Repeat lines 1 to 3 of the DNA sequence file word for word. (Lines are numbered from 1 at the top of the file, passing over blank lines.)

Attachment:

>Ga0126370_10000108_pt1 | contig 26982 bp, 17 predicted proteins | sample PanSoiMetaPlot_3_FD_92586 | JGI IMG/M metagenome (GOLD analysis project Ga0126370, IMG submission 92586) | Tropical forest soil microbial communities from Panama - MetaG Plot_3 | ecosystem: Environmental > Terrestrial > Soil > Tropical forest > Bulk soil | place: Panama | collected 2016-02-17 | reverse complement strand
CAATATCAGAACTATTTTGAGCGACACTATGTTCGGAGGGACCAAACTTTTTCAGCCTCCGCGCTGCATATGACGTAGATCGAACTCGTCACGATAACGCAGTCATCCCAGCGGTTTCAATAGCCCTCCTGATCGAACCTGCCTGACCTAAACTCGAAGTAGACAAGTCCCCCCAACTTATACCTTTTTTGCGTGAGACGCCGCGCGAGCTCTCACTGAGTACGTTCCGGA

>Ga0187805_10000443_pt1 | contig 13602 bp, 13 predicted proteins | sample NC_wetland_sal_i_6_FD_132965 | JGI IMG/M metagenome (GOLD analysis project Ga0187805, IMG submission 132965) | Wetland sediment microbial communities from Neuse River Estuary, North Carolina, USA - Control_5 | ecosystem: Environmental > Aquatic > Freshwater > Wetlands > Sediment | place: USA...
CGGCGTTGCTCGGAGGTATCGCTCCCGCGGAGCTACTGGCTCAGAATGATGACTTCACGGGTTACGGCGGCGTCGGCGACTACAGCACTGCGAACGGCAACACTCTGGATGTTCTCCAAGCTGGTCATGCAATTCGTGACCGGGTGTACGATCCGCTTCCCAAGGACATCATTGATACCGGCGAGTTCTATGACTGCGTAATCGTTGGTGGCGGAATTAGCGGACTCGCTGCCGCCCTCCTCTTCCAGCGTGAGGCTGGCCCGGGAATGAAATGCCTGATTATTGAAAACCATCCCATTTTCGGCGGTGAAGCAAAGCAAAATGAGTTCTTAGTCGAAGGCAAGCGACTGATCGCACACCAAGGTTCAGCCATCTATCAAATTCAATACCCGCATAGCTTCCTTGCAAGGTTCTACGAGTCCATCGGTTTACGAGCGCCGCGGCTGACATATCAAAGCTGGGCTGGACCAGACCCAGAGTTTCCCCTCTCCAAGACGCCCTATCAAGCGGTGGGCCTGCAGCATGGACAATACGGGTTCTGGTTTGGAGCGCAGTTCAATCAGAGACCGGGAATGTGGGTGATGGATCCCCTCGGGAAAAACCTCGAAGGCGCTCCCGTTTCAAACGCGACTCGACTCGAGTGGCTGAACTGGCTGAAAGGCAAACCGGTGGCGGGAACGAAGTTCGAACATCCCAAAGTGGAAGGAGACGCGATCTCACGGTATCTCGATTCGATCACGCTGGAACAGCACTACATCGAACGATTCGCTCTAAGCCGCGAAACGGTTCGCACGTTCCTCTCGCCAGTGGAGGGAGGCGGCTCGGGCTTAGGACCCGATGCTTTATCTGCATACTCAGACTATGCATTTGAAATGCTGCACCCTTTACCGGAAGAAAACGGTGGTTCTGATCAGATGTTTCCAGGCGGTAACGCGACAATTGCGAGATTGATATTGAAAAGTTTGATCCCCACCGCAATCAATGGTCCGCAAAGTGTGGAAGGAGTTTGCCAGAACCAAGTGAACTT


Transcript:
>Ga0126370_10000108_pt1 | contig 26982 bp, 17 predicted proteins | sample PanSoiMetaPlot_3_FD_92586 | JGI IMG/M metagenome (GOLD analysis project Ga0126370, IMG submission 92586) | Tropical forest soil microbial communities from Panama - MetaG Plot_3 | ecosystem: Environmental > Terrestrial > Soil > Tropical forest > Bulk soil | place: Panama | collected 2016-02-17 | reverse complement strand
CAATATCAGAACTATTTTGAGCGACACTATGTTCGGAGGGACCAAACTTTTTCAGCCTCCGCGCTGCATATGACGTAGATCGAACTCGTCACGATAACGCAGTCATCCCAGCGGTTTCAATAGCCCTCCTGATCGAACCTGCCTGACCTAAACTCGAAGTAGACAAGTCCCCCCAACTTATACCTTTTTTGCGTGAGACGCCGCGCGAGCTCTCACTGAGTACGTTCCGGA

>Ga0187805_10000443_pt1 | contig 13602 bp, 13 predicted proteins | sample NC_wetland_sal_i_6_FD_132965 | JGI IMG/M metagenome (GOLD analysis project Ga0187805, IMG submission 132965) | Wetland sediment microbial communities from Neuse River Estuary, North Carolina, USA - Control_5 | ecosystem: Environmental > Aquatic > Freshwater > Wetlands > Sediment | place: USA...